Wednesday, January 27, 2010
Grace Under Pressure
I woke up this morning to a migraine headache, something I get a few times a year, usually when a cold front is coming through and smashing up against a warm front. I was thankful that I had a few hours before I had to go pick up the kids from school and drive them way out east for a basketball game.
I managed to consume a banana and a cup of tea so I wouldn’t have to take analgesics on an empty stomach. Then I snuggled up with my toddler on the couch and watched a Thomas the Tank Engine video.
She roused me at the end of the video and I realized it was time to go. I felt absolutely nauseous and was not sure how I could possibly drive. “Go get your hairbrush,” I told her.
She was on her way up the stairs, when she complained, “I think there’s something stuck in my nose.”
Thinking it was a “boogie”, I stuck my finger in her nostril to see if I could clear whatever was bothering her. I didn’t feel anything.
“There’s nothing in there,” I said.
“There’s something stuck in there!” she insisted.
So I placed her on the couch and looked up her nose. She was right. There was a miniature jingle bell stuck up her nose. I hadn’t seen this happen since my eldest was two and had stuck a bead up her nose; it had required a visit to the pediatrician to remove it.
I looked up at the clock nervously. If I couldn’t get it out, maybe the school nurse would remove it for me. I picked up a tweezer and a toothpick, random items left on top of the microwave.
The toothpick fit perfectly into the hole in the jingle bell, and it came smoothly out. She seemed to suffer no discomfort. “Phew!” Suddenly my nausea was gone. That fight-or-flight hormone adrenaline had kicked it out of my system. Thank God.
As we drove, I felt the pain in my right eye gradually dull, fading into my sinuses. We stopped at a light and the sun peaked out of the clouds at me. I found myself thanking the Lord for the headache, which had reminded me that I always need to ask for His Grace to get through a busy day of being a mom.
It was a long drive. When we arrived, the coach went into the gym and came out to tell us that, due to a drama rehearsal, the game was being delayed for a half hour. We were welcome to hang out in the snow-covered parking lot in the meantime. I realized we had forgotten to bring water. We took our extra time to go to McDonald’s for some nuggets and shakes. At least dinner was out of the way for the night.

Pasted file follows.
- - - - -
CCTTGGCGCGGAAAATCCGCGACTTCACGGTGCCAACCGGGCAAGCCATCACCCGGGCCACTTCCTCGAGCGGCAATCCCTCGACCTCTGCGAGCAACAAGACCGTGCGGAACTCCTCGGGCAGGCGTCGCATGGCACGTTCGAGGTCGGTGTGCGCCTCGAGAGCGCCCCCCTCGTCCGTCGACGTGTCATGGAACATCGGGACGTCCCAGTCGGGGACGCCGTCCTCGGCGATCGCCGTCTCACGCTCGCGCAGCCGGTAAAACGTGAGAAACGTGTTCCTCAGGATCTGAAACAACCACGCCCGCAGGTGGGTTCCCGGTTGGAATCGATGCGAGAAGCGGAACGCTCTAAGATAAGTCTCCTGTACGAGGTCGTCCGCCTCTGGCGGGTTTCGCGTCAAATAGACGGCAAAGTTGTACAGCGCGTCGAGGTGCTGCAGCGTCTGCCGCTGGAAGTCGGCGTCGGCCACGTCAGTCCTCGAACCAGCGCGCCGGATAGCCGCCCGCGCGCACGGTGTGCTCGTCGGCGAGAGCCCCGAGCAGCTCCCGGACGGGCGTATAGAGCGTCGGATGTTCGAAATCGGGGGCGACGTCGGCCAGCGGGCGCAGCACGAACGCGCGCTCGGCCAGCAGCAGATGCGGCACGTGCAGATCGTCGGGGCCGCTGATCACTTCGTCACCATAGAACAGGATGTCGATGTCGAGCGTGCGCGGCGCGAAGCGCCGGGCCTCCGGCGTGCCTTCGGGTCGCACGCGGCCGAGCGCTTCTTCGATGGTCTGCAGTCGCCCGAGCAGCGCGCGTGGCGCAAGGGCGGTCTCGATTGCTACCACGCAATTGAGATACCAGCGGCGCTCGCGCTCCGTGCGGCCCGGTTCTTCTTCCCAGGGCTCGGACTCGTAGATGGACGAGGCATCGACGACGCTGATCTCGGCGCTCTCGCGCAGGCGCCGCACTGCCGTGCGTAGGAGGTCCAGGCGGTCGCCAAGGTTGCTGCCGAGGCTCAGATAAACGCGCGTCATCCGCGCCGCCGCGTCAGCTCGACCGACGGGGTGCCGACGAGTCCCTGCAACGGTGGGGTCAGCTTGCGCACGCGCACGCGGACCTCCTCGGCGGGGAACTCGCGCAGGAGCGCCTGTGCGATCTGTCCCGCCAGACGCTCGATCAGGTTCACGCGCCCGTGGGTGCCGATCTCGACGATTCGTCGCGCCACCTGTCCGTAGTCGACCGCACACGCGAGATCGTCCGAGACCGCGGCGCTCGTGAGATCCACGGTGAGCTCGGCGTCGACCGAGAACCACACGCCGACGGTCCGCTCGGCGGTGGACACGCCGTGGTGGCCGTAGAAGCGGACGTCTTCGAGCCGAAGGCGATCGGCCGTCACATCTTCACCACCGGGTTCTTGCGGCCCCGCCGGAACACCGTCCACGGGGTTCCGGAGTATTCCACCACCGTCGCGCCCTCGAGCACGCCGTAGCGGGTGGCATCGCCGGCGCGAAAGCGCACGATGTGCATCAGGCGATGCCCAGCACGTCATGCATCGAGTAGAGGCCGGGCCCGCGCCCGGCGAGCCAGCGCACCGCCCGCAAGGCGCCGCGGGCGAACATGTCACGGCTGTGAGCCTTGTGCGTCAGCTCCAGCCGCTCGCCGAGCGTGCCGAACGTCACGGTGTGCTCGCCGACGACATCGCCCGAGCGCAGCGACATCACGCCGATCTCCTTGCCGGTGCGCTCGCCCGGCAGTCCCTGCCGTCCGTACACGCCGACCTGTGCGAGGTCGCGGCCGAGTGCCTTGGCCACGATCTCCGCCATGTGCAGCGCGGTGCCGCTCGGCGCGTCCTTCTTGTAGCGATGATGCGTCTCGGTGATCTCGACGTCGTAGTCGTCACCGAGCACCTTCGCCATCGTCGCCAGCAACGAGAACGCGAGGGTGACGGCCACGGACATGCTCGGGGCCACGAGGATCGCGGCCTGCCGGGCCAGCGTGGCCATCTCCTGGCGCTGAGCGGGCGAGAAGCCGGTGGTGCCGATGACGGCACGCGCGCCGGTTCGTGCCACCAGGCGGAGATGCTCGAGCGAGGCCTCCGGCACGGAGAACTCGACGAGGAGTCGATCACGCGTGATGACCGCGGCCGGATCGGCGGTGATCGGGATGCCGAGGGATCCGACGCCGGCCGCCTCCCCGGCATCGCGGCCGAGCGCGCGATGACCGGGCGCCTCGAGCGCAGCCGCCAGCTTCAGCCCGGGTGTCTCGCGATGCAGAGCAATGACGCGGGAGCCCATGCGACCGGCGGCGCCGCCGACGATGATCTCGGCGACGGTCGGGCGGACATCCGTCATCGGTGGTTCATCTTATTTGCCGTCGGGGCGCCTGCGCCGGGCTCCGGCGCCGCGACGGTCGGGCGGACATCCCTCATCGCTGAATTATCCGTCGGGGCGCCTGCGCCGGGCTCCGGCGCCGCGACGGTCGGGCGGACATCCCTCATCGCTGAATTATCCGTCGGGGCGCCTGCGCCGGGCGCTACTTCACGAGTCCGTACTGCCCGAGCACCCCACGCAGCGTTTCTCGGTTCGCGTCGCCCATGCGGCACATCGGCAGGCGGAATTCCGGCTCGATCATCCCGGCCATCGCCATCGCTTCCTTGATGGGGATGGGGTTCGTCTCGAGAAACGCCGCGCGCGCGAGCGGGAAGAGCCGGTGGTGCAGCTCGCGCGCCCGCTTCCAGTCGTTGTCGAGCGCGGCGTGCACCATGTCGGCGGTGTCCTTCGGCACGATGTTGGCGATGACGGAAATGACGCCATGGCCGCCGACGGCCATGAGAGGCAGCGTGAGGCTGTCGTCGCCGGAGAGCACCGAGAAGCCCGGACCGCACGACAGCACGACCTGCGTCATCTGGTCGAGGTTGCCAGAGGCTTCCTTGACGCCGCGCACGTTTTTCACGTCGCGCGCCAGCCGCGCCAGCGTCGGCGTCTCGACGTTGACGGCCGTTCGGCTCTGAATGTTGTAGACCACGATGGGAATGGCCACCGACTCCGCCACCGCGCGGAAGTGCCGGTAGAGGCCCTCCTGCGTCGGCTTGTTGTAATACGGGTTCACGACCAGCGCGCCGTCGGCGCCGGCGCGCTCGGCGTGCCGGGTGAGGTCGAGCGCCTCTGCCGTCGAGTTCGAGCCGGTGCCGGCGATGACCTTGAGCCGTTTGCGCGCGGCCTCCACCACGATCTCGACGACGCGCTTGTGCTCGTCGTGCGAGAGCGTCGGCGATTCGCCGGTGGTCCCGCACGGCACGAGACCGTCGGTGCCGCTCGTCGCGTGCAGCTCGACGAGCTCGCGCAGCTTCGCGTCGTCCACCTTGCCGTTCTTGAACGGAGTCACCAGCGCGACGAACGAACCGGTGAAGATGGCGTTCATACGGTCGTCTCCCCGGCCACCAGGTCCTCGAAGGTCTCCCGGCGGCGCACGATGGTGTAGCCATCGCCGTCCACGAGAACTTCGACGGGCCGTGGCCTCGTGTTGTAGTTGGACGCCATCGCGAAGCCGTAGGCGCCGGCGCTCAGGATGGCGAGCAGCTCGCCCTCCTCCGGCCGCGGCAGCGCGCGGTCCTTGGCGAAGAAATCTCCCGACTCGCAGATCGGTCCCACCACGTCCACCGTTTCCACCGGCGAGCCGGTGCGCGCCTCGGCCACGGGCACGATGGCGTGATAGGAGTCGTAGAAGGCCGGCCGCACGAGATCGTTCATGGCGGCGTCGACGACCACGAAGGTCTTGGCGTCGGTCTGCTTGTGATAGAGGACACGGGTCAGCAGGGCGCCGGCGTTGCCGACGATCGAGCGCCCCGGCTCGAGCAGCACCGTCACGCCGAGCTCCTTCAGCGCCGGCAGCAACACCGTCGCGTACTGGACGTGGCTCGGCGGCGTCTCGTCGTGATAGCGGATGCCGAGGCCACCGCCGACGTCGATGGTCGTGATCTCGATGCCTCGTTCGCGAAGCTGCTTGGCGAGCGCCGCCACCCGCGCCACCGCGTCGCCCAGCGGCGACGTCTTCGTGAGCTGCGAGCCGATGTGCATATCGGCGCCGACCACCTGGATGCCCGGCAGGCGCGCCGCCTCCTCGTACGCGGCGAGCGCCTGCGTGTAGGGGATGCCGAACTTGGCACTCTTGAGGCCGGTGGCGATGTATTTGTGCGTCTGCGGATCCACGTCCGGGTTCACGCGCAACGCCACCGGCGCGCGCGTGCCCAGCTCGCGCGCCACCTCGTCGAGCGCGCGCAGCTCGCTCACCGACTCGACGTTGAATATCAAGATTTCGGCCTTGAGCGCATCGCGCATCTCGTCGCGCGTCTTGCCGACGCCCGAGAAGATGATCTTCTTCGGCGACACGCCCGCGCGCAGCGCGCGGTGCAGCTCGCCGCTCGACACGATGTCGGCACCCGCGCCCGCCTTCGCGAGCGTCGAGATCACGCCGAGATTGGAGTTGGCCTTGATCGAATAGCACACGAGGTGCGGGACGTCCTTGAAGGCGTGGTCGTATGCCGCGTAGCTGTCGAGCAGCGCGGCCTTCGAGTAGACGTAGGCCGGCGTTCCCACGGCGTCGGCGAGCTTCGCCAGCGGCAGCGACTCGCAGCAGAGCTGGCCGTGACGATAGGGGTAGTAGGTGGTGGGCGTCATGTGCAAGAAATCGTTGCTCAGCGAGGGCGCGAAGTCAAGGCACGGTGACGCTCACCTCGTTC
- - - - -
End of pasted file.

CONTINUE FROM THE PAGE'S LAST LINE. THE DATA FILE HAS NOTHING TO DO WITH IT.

The game started with the other team ahead. Finally, a close game, one worth watching, I thought. We had been undefeated, and none of the other teams had given us much of a challenge. I soon realized that the other team was composed of experienced eighth graders, towering over our mixed team of sixth, seventh, and eighth graders. By half-time it became apparent that we might be in for our first loss.
Our poor girls really suffered at the hands of the opposing team. There was scratching, slapping, kicking, elbowing…not a girl escaped without a mark to her face or body. Sure, they had fouls issued, but the damage was already done.
So we walked away from our first loss, bruised in body and ego, but knowing we had played by the rules and done our best. Kudos to the coaches as well, for giving all the sixth graders some playing time even when we were behind. I am sure every parent drove home giving their children lessons to be learned about sportsmanship even in the face of the lack of the same from the other team.
Some days just aren’t that great…but we can still glean some great thoughts from them. Like when you get a gift that is hard to appreciate at Christmas, but then you still remember it’s a gift. Every day in this walk is a gift, and with our children in them they are all golden.
Picture above is from a game played in Dec. 2009 - both teams displayed good sportsmanship in that game.